Spinning Uluru

The monolithic Ayers Rock gets some respect

Lone Mountain: The mythic Uluru     Photo: courtesy, Tourism Australia

AYERS ROCK IS LIKE an inverse Grand Canyon. Instead of a giant chasm, the near-six-mile-circumference, 1,115-foot-high, 300- to 400-million-year-old arkose sandstone monolith sticks out of the surrounding outback like a giant mood ring. Clashing perceptions of Australia's iconic symbol are a good measure of the outback's politically charged temperament. In the eighties, the Australian government returned 327,578-acre Uluru-Kata Tjuta National Park to the local Anangu Aboriginals, who changed the rock's name back to Uluru. Then they leased the parkland back to the government, giving the 400,000 annual tourists continued access to the steep, mile-long hiking trail that trespasses a sacred Aboriginal site en route to the top.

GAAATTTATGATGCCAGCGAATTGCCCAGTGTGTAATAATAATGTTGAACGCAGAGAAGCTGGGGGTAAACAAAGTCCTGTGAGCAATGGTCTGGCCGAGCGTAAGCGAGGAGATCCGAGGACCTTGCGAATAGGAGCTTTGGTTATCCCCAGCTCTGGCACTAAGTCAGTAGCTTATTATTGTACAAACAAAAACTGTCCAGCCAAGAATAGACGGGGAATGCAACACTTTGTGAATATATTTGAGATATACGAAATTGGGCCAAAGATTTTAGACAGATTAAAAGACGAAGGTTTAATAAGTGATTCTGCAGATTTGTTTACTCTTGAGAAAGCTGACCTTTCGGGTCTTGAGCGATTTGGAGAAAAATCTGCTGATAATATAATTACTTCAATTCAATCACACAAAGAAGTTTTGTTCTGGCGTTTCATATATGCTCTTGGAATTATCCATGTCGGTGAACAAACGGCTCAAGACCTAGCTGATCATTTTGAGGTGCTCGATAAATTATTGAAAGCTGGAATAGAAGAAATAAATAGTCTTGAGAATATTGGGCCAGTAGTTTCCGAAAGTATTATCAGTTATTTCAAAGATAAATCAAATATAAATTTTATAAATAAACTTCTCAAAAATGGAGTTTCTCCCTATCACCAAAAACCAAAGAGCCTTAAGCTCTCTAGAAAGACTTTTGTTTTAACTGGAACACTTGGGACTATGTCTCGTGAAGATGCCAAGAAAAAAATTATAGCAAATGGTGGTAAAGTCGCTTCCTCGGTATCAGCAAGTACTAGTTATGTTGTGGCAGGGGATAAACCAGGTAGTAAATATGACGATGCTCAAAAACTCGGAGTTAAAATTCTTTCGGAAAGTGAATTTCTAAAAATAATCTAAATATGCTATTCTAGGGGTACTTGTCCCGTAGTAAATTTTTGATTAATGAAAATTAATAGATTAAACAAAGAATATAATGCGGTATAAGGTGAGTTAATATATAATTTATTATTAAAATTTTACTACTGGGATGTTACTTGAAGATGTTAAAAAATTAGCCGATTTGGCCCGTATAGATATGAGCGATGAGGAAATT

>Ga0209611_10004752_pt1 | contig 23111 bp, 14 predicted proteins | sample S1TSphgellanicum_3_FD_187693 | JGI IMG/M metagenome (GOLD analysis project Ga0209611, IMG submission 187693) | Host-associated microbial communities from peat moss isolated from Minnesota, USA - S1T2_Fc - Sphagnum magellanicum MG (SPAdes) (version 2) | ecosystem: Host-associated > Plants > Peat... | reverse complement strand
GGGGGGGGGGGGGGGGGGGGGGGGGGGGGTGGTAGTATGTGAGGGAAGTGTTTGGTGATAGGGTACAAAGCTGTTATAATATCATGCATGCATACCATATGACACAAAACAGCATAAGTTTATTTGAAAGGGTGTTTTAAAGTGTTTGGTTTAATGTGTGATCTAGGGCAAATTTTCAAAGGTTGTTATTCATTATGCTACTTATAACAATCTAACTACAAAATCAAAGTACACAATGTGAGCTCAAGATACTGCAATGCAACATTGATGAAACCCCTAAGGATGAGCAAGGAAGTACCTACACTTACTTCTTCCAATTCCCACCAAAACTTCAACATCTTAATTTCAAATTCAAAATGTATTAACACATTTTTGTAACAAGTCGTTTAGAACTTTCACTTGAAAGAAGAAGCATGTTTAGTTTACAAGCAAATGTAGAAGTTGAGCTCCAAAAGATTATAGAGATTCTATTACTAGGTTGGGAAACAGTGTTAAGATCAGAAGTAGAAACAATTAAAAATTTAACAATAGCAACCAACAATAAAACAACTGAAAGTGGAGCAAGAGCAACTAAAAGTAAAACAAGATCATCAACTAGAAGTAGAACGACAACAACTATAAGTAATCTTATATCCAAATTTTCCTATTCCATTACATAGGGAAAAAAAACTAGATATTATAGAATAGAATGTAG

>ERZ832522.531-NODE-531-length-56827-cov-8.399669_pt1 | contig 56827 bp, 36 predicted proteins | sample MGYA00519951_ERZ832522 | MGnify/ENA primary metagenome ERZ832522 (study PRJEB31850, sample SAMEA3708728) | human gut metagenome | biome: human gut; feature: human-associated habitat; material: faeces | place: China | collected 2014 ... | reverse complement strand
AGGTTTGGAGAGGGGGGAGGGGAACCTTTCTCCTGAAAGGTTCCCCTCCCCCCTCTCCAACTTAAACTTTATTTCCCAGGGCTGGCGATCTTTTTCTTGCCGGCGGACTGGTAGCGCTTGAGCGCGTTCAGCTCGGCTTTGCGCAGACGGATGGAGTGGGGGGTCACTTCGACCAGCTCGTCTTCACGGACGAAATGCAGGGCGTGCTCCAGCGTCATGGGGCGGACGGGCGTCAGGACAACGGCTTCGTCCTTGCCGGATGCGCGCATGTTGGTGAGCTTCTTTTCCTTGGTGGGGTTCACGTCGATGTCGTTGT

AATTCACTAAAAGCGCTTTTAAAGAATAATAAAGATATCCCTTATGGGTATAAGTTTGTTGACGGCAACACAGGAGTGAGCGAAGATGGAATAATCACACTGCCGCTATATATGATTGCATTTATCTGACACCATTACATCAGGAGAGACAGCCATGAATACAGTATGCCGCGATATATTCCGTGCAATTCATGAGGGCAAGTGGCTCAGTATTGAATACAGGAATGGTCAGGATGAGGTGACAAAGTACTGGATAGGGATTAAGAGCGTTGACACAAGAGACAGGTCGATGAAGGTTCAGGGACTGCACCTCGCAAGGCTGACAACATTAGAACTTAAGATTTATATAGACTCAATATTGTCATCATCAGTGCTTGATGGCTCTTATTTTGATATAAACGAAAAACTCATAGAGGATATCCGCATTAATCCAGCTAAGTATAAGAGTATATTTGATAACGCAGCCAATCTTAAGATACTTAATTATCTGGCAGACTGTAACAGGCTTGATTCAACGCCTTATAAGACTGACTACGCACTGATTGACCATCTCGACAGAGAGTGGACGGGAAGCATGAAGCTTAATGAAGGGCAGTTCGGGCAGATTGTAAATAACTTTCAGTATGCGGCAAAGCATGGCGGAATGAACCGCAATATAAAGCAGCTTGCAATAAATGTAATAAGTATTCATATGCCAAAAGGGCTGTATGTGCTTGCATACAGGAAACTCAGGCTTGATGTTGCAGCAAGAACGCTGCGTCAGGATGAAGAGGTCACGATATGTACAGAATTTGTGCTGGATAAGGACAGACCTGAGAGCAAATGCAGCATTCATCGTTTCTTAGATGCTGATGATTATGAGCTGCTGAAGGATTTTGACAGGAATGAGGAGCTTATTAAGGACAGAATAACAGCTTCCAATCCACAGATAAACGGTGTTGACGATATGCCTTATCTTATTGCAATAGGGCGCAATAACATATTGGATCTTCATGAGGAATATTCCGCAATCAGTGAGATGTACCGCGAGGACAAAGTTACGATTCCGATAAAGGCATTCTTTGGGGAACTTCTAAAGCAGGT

But just "because it's there" doesn't mean you have to summit. In fact, dodge a karmic bullet by circumnavigating Uluru instead. On a perfect late-September day, I cycled the six-mile-plus ribbon of pavement around Uluru. Sure enough, as the sun sank, this massive shade-shifter absorbed the universe. Lap one was brilliant yellow. Lap two was bright orange. Lap three was deep purple. By that last lap, it was evident that Uluru was in an ebullient mood—and so was I.

Stay nearby at Longitude 131°, a luxe tented camp (US$690 per person, all-inclusive, based on double occupancy; 011-61-2-8296-8010, www.longitude131.com.au). Ayers Rock Campground offers mountain-bike rentals for US$23 per day (011-61-8-8957-7001, www.ayersrockresort.com.au/arrcamp).

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